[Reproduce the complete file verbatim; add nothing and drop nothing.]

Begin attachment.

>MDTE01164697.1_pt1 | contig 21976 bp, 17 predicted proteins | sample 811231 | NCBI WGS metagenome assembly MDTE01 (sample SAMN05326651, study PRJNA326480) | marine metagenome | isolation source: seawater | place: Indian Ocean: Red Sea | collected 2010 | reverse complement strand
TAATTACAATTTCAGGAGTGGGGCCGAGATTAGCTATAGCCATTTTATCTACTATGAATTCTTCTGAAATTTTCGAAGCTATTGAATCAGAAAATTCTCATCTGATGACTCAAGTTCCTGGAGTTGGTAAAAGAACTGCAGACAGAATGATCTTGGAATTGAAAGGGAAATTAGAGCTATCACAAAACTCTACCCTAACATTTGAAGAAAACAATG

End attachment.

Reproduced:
>MDTE01164697.1_pt1 | contig 21976 bp, 17 predicted proteins | sample 811231 | NCBI WGS metagenome assembly MDTE01 (sample SAMN05326651, study PRJNA326480) | marine metagenome | isolation source: seawater | place: Indian Ocean: Red Sea | collected 2010 | reverse complement strand
TAATTACAATTTCAGGAGTGGGGCCGAGATTAGCTATAGCCATTTTATCTACTATGAATTCTTCTGAAATTTTCGAAGCTATTGAATCAGAAAATTCTCATCTGATGACTCAAGTTCCTGGAGTTGGTAAAAGAACTGCAGACAGAATGATCTTGGAATTGAAAGGGAAATTAGAGCTATCACAAAACTCTACCCTAACATTTGAAGAAAACAATG